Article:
One of the challenges geocachers try to finish is called the Fizzy Challenge. This challenge entails filling in the D/T grid. A cacher who completes her D/T grid has found at least 1 geocache for each possible difficulty-terrain combination. There are 81 squares on the D/T grid.

The current state of my D/T grid

The current state of my D/T grid. I’ve found a lot of easy caches.

As you can see, I have 4 empty squares left to fill.

A few hours ago, however, I had 5 zeroes on my grid. I decided that I’d attempt to find a 1/4 cache this afternoon. The 1 means that it’s easy to find. The 4 means it is difficult to get to. Thanks to a change in the land over the years, I didn’t need a boat to access this cache. Today, there is a land bridge connecting the land and what used to be an island in Lake Harris.

Karl and I made the long drive out to Lake Harris. No people. No noise. Perfect conditions for a good make-out session.

Lake Harris

Lake Harris

Finding the cache was easy:  Geocache

The geocacher who hid this particular cache likes to hide caches with a joke. The name of the cache is “Who’da thunk uh dat?…Passport, eh?” And here’s the punchline: joke on the cache

I unrolled the log, left my mark, the log

and returned the cache to it’s container. That was that! Just 4 more caches to go, and I’ll have completed my first grid.

Yes, the challenge just continues with finding at least 2 caches for each D/T combination, then 3, then 4, and so on.

Birthday Cache

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DSC_2753When Abbey turned 10, our Aunt Terry had the fantastic idea of hiding Abbey’s gift like a multistage geocache. Prior to arriving at the party, Aunt Terry and Uncle Richard hid an item and a clue at stage 1. The final stage, the gift, was hidden in our backyard.

Abbey opened a card which she assumed would contain birthday cash. Instead, she found coordinates to stage 1 of her birthday cache.DSC_2781Abbey entered the coordinates into her dad’s smartphone and followed the gps to the end of our street where she found a camouflaged envelope containing more instructions and a key.

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She entered the next set of coordinates and followed the gps to the final stage of her birthday cache…DSC_2794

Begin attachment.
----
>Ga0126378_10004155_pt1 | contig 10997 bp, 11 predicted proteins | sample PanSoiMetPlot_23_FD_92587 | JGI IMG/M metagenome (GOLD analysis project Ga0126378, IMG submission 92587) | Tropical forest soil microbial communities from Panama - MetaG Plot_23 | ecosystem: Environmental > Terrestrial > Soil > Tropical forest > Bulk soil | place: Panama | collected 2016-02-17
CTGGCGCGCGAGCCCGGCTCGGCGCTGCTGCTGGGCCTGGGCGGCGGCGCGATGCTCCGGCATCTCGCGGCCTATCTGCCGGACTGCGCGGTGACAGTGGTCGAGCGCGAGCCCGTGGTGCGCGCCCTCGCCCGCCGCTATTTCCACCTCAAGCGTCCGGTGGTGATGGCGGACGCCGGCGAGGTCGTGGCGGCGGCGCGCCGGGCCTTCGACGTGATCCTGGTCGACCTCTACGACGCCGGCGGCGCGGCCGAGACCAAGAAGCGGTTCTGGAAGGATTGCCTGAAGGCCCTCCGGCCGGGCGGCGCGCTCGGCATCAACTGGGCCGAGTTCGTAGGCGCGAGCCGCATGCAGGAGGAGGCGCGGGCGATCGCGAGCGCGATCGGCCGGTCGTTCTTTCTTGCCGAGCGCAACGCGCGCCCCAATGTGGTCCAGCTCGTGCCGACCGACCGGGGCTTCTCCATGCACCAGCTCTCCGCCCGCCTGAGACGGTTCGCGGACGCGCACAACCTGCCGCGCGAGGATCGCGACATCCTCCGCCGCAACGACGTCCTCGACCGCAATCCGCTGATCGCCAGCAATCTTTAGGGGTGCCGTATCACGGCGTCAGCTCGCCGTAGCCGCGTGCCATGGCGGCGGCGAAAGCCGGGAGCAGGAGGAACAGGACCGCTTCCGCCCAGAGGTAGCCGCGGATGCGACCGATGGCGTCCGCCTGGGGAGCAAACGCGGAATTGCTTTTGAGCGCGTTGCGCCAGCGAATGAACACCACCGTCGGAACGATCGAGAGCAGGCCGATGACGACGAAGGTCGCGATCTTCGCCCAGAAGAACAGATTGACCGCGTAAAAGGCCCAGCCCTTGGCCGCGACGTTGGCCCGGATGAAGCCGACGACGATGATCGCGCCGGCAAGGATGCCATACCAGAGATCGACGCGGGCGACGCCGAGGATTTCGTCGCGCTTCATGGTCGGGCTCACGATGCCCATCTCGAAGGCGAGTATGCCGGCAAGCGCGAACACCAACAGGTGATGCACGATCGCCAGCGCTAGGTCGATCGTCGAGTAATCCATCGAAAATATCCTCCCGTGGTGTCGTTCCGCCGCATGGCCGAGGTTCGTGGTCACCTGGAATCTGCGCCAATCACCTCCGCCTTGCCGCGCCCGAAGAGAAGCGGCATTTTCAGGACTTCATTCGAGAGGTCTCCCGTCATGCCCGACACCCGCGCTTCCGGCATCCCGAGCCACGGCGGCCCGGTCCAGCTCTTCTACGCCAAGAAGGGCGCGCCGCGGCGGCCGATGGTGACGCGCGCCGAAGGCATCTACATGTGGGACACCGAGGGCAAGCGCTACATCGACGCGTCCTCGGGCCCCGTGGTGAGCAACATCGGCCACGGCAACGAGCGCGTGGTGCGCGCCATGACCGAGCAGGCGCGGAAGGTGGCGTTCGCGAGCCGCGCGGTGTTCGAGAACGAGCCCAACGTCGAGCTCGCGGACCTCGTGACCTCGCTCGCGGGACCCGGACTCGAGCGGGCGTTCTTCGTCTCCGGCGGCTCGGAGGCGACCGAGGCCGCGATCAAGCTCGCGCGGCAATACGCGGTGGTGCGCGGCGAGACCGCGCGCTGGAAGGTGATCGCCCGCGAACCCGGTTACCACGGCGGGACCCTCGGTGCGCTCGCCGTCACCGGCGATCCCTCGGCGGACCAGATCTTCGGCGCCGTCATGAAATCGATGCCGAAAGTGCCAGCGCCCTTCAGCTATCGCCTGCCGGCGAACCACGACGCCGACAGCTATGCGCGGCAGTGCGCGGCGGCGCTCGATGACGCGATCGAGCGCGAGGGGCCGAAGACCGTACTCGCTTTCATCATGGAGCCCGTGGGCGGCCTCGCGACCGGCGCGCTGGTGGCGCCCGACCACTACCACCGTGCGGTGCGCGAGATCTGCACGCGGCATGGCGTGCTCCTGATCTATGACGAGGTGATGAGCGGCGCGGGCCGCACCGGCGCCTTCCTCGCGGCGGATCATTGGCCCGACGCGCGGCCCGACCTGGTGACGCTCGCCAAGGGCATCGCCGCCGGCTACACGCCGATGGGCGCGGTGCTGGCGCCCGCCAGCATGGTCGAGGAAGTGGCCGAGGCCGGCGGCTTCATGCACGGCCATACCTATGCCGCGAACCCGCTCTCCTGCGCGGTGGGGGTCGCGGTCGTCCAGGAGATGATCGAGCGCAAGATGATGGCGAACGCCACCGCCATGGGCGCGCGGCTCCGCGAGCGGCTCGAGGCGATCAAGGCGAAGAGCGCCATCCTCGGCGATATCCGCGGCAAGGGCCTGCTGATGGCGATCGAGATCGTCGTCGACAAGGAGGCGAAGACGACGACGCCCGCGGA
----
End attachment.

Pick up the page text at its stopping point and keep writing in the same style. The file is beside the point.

where she found a treasure chest which contained several items she LOVED.

DSC_2810Abbey still says that was her most favorite cache ever.

Hiding gifts is something we’ve done one other time. Karl and I hid the kids’ valentines in a nearby park this past Valentine’s Day. We got up early and snuck out of the house to hide their gifts without them knowing what we were up to. Then, later in the day, we pretended we were all going to go geocaching (as usual). It was a fun way to surprise them.

All About Geocaching Trackable Items

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The very first geocoin we ever found in a cache was Kiwi Fruit – New Zealand Geocoin:

kiwi geocoinWe had very little knowledge about trackables/travel tags/geocoins. The only thing we knew was that we were supposed to move it from one cache and put it in another cache, preferably in another city. Unfortunately, we made a mistake with this one.

When we got home that night, I had a message from Alabama’s #1-ranked geocacher (yes, there’s a ranking. He’s simply known as David; he joined geocaching.com when his name was still available as a profile name!) alerting me to the fact that we had incorrectly moved the coin (he knew because he placed that coin in the cache moments before we found it). He politely set me straight regarding trackables and how to manage them.

There are a few different types of trackable items in circulation: geocoins, travel bugs, travel tags, and travel fleas.

Geocoins
are special coins that are created by geocachers. Each one has a unique trackable code that allows the coin’s owner to keep track of the coin’s location. Geocoins are used to commemorate geocaching milestones, events, places, etc.

travel bug

an example of the travel bug tag that is attached to the traveling item

Travel Bugs
are items with an attached trackable metal tag which allows the trackable’s owner to keep track of it’s location.

Travel Tags
are trackable metal tags. They differ from travel bugs in that they they do not necessarily need to be attached to another item. They are already designed and/or packaged by theme. Many are smaller than travel bugs.

Travel Fleas
are the smallest travelers. Their owners attach them to other traveling items and send them along for the ride. Kind of like a hitchhiker. Or they can be left in a cache as a “calling card.” I haven’t seen many travel fleas. This video explains them well.

Whether it’s a coin, bug, or tag, when a geocacher sends out a trackable item, he usually does so with a goal in mind. For example, when we found Kiwi Coin, we used it’s unique ID to look up its goal: “to travel west to east and return to New Zealand.” It originated in Guam; we picked it up in Tuscaloosa and dropped it off in South Carolina; today, it is in Germany. It has traveled almost 32,000 miles!

Trackables are just one more way cachers have made this game more interesting.